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See Big Tech’s terrible diversity record, visualized using its logos

Google, Apple, Microsoft, Amazon, and Facebook remain overwhelmingly white and male. Here’s a look at their diversity numbers, visualized through their logos.

Earlier this decade, diversity advocates pressured the nation’s tech giants to publicly share their employee diversity statistics—and won. Many of Silicon Valley’s tech companies now publish annual diversity reports.

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But for many underrepresented groups, transparency hasn’t brought about meaningful improvement. Half of the millennials entering the workforce seek to work within diverse teams, but an analysis of employee diversity data shows Big Tech consistently failing to meet that demand. Over the past five years of sharing the numbers, remarkably little progress has been made, even as these companies’ role in shaping our lives and our democracies has become all the more apparent.

Back in 2014, I made my own Google Doodle. It used Google’s logo as a canvas to portray the company’s startlingly white and startlingly male employee demographics. Now, five years later, I’ve updated it. Google’s logo has changed, but its workforce remains overwhelmingly white (and overwhelmingly male):

[Illustration: Matt Stempeck]
It’s not just Google. I’ve created diversity visualizations with the logos of Apple, Amazon, Facebook, and Microsoft as well, based on data supplied by the companies themselves. U.S. companies with over 100 employees (or 50 employees and a large federal contract) are required to report diversity data to the U.S. government, but not to the public. Called the Equal Employment Opportunity survey (or EEO-1), the one-page report covers gender, racial and, in the case of Hispanics, ethnic employee identity, though it does not ask about other identities such as disability, age, and veteran or LGBTQ status.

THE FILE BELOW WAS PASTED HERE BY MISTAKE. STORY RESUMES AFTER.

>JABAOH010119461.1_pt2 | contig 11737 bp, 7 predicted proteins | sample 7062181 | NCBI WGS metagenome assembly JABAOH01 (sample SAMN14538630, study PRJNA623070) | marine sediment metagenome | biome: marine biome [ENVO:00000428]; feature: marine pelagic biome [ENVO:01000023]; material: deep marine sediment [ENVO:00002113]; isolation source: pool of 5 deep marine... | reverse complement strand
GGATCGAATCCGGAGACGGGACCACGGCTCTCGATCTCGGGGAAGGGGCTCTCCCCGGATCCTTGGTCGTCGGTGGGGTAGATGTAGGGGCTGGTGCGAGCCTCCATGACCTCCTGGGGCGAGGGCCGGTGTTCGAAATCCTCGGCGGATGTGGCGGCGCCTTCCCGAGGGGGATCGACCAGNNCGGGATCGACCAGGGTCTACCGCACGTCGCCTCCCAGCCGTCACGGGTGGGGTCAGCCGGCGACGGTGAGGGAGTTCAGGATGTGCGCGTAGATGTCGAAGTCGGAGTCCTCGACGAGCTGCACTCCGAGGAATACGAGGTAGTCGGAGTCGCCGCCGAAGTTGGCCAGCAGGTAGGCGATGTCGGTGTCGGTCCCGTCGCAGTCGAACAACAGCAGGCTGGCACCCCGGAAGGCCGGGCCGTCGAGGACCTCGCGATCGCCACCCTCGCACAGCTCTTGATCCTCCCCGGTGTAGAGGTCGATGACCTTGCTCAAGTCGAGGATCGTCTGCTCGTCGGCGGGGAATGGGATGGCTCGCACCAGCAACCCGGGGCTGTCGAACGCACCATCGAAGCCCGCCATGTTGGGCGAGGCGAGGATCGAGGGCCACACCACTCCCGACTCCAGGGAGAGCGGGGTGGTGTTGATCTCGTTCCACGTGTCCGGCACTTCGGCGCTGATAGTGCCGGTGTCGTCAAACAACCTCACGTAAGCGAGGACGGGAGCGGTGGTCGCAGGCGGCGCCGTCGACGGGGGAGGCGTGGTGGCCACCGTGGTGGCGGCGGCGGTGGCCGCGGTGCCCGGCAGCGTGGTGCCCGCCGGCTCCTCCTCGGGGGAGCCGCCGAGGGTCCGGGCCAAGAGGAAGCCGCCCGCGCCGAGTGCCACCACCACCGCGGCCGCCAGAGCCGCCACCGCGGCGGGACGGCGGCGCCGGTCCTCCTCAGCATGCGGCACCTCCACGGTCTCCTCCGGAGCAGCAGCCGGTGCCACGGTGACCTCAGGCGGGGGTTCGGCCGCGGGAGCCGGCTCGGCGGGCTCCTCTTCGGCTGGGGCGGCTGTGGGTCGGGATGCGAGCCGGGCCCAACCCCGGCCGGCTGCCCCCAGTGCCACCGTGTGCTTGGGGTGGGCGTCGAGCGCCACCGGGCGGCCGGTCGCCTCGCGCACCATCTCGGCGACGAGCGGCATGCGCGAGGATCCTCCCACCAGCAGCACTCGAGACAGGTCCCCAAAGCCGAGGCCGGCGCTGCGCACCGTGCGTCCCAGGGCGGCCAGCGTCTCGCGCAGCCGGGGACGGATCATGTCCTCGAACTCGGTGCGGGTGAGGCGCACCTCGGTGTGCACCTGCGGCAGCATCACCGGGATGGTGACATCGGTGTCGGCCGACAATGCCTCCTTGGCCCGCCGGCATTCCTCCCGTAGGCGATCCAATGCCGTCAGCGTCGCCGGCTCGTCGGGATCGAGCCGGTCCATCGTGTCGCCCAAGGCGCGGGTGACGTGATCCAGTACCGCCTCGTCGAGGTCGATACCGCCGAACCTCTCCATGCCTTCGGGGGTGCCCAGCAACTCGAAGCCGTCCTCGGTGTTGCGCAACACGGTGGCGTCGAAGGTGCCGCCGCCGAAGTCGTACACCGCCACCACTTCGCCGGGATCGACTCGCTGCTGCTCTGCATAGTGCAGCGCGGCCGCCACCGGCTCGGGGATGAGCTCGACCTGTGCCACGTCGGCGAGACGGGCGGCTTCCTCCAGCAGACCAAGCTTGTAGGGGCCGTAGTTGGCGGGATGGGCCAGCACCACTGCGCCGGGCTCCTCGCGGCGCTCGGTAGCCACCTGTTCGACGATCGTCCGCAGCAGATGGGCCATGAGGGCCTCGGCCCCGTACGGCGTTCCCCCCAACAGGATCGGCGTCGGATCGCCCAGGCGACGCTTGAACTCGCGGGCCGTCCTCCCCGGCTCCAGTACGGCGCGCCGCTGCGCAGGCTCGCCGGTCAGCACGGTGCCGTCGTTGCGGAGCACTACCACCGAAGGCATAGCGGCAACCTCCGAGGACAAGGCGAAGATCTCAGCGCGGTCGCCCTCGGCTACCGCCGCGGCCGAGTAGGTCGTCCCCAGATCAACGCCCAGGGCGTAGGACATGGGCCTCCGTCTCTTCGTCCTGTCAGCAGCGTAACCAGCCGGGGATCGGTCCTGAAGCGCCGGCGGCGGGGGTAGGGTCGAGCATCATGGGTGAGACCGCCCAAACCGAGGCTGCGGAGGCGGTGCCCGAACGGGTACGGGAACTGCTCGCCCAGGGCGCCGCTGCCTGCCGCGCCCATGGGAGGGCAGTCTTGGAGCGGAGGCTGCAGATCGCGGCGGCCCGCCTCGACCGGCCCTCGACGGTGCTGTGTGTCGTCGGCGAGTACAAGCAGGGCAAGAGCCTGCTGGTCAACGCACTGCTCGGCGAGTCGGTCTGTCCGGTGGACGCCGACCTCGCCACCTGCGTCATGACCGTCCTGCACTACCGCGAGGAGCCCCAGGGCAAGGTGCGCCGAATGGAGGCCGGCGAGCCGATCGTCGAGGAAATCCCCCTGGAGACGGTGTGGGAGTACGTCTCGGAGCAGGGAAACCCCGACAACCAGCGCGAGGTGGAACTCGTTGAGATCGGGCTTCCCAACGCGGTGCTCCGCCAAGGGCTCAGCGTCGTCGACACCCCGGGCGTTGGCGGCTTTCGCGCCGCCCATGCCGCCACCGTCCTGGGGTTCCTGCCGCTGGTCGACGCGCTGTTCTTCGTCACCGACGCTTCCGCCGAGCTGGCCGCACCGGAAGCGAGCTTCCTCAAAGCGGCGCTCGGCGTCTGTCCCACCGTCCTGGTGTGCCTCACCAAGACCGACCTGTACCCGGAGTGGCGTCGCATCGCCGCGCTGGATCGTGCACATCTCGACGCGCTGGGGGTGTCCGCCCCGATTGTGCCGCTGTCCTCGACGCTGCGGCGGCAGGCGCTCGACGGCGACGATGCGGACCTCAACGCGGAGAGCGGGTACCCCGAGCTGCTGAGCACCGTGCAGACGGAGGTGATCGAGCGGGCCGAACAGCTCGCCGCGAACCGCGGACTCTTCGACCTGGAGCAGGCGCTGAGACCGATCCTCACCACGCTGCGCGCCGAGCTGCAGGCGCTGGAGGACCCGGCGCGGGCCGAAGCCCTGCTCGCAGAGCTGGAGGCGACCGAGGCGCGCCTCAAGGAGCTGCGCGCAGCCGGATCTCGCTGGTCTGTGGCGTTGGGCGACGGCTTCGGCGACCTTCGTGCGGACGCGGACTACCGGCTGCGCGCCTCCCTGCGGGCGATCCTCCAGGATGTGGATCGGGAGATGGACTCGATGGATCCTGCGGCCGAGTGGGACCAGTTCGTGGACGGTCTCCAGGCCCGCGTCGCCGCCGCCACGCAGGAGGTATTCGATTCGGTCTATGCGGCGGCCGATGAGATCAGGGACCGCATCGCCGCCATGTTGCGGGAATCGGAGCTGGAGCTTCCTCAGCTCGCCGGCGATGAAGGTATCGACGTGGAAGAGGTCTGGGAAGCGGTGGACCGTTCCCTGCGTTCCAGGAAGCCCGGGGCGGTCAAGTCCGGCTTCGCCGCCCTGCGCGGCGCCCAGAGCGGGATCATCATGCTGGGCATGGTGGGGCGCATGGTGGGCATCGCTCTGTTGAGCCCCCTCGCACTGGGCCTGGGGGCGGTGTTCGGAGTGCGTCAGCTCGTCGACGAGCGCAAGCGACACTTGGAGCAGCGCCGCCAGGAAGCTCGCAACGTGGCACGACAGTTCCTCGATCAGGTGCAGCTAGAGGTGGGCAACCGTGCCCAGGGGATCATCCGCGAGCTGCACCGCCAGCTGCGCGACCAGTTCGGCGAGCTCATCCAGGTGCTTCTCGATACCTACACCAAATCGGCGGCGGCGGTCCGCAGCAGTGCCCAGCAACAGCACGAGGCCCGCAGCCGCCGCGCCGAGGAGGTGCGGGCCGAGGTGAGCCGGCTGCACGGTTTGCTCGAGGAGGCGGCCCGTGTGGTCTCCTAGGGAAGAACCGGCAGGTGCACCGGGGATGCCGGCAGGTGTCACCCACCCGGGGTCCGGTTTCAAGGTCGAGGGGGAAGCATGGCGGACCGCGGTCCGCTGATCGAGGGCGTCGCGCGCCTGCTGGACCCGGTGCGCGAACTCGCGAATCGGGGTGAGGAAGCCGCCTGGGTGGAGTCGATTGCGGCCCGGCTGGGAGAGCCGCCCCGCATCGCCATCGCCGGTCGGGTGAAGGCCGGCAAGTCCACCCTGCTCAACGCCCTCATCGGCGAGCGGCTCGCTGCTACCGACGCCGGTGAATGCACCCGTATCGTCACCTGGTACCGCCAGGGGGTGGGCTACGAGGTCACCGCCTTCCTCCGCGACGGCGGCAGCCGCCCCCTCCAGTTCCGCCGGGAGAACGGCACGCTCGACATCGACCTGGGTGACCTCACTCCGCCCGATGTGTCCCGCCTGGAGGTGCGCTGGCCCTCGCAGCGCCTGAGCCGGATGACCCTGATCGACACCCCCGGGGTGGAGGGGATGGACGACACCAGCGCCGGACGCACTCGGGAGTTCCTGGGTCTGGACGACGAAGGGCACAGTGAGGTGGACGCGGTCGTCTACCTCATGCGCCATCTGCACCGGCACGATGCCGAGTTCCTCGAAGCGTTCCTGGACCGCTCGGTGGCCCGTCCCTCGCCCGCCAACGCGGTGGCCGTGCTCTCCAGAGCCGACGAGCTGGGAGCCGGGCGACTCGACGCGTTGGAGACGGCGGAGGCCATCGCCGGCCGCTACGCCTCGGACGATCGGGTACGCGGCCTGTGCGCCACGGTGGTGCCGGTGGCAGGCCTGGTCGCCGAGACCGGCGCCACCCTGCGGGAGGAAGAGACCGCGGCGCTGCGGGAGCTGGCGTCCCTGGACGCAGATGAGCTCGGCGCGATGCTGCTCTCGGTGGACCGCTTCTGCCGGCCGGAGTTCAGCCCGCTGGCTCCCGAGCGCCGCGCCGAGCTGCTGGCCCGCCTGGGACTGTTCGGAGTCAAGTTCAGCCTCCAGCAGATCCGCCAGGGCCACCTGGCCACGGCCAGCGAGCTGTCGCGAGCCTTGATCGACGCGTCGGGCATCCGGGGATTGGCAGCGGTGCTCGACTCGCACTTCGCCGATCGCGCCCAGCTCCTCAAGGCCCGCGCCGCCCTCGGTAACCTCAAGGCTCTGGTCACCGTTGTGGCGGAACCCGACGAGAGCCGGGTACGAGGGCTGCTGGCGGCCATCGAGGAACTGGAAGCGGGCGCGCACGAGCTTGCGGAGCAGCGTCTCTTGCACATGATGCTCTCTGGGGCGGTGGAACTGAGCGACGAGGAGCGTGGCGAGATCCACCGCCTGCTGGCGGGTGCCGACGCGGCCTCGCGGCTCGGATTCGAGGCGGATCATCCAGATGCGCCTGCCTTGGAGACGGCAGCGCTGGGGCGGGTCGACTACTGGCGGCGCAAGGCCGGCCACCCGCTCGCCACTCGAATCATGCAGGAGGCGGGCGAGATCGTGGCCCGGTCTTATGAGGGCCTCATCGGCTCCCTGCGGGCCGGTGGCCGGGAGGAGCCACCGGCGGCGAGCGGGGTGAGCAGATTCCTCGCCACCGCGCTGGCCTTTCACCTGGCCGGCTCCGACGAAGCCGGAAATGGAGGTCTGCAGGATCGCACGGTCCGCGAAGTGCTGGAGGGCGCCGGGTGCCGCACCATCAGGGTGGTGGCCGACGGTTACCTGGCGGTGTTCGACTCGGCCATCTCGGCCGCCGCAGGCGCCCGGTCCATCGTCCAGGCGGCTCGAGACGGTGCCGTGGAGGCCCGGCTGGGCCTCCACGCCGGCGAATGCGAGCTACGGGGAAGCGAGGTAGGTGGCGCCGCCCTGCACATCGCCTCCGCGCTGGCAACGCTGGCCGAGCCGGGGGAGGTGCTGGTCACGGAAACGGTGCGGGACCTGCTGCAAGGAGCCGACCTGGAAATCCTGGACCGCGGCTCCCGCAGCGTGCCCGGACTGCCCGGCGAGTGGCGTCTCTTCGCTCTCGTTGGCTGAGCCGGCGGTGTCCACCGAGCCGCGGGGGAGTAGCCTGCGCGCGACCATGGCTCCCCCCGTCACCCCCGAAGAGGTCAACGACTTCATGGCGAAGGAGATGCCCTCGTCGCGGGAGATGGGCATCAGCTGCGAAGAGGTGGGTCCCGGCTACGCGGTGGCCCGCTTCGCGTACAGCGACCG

In the early 2010s, diversity advocates pressured tech companies to voluntarily publish that information each year. Activists saw transparency as a critical first step to forming a baseline understanding that they could then use to track tech companies’ diversity progress (or lack thereof) year over year. They argued that the industry desperately needed a more representative workforce to build, design, and run the tech platforms that increasingly mediate our society.

Advocates won the battle, but not yet the war. Beginning in 2014, nearly 30 tech companies responded to the campaign (not to mention peer pressure) and began sharing their EEO-1 data publicly.

It wasn’t long before a whole new genre of corporate diversity webpage emerged online, though the actual statistics are buried a little deeper each year. They’re below vibrant photos of diverse staff, who are far better represented on these pages than they are in, say, leadership ranks. Finding the cold, hard data may now require clicking through several screens of corporate diversity programs, identity-based employee groups, and grants to diversity-in-STEM nonprofits.

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Splashy diversity pages on Amazon, Apple, and Facebook’s websites suggest a much more representative workforce diversity than the companies’ own records suggest is the case. [Screenshot: Amazon]
What hasn’t changed so dramatically is the data itself. The makeup of employees at the tech giants, particularly at the management level, remains predominantly white and male. The failure to significantly improve triggered the ire of the Congressional Black Caucus in a visit to Silicon Valley last year.

Asian Americans are often well represented in engineering roles, but not as frequently in management. African Americans are woefully underrepresented, except at Amazon, the company offering warehouse jobs and paying the lowest of all the companies compared here.